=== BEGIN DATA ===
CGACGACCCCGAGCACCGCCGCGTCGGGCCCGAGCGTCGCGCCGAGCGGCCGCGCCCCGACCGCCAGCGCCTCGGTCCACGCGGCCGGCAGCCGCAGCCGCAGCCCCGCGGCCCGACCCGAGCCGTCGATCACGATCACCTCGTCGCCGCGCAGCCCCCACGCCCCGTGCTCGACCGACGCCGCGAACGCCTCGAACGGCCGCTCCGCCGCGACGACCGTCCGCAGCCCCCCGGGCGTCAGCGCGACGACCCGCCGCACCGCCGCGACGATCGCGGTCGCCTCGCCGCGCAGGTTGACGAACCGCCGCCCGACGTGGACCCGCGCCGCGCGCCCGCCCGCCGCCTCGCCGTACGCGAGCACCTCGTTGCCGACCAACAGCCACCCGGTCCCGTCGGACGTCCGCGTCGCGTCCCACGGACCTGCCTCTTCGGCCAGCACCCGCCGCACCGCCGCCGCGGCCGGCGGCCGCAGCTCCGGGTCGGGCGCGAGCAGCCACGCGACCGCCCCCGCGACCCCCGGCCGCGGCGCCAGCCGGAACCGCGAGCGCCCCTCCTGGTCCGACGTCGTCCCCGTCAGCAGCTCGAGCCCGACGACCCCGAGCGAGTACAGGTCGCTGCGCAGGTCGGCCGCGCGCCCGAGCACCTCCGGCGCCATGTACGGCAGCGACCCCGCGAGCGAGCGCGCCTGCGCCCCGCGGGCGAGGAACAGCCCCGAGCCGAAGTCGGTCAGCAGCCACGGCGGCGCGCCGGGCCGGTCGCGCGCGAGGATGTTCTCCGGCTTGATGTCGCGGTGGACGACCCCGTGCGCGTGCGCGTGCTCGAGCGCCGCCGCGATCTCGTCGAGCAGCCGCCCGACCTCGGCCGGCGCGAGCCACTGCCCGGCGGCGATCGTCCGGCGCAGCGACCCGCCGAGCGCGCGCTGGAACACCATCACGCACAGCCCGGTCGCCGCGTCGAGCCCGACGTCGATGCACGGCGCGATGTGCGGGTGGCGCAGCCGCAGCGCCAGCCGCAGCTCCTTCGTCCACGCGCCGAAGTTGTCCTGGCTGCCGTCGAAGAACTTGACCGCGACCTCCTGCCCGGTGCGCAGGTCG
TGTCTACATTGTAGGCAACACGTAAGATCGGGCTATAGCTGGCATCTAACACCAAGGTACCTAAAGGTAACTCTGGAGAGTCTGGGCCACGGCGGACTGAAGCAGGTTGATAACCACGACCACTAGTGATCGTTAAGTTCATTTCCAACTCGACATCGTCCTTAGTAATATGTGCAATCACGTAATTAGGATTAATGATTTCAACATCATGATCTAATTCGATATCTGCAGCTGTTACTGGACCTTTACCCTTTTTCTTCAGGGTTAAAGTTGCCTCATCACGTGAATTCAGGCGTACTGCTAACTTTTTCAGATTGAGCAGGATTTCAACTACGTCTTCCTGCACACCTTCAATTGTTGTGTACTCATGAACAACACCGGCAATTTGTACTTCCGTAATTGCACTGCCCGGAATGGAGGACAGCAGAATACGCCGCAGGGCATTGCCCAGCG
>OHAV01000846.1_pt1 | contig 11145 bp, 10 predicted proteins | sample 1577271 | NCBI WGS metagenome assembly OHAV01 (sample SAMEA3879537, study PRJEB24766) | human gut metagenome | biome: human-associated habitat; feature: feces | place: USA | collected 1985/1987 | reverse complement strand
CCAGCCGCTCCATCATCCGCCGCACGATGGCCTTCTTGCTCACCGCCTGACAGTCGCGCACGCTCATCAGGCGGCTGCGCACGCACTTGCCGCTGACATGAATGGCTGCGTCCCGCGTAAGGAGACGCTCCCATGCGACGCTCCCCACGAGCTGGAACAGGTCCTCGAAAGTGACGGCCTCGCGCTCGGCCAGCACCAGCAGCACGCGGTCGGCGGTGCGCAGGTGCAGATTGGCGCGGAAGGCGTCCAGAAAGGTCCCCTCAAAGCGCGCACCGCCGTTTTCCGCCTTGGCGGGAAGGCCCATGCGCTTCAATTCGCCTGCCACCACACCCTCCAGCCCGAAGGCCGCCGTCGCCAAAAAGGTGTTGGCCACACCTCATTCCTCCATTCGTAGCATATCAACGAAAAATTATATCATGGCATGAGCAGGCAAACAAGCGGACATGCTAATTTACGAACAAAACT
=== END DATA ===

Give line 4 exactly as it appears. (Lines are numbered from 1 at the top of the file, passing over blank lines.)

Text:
CCAGCCGCTCCATCATCCGCCGCACGATGGCCTTCTTGCTCACCGCCTGACAGTCGCGCACGCTCATCAGGCGGCTGCGCACGCACTTGCCGCTGACATGAATGGCTGCGTCCCGCGTAAGGAGACGCTCCCATGCGACGCTCCCCACGAGCTGGAACAGGTCCTCGAAAGTGACGGCCTCGCGCTCGGCCAGCACCAGCAGCACGCGGTCGGCGGTGCGCAGGTGCAGATTGGCGCGGAAGGCGTCCAGAAAGGTCCCCTCAAAGCGCGCACCGCCGTTTTCCGCCTTGGCGGGAAGGCCCATGCGCTTCAATTCGCCTGCCACCACACCCTCCAGCCCGAAGGCCGCCGTCGCCAAAAAGGTGTTGGCCACACCTCATTCCTCCATTCGTAGCATATCAACGAAAAATTATATCATGGCATGAGCAGGCAAACAAGCGGACATGCTAATTTACGAACAAAACT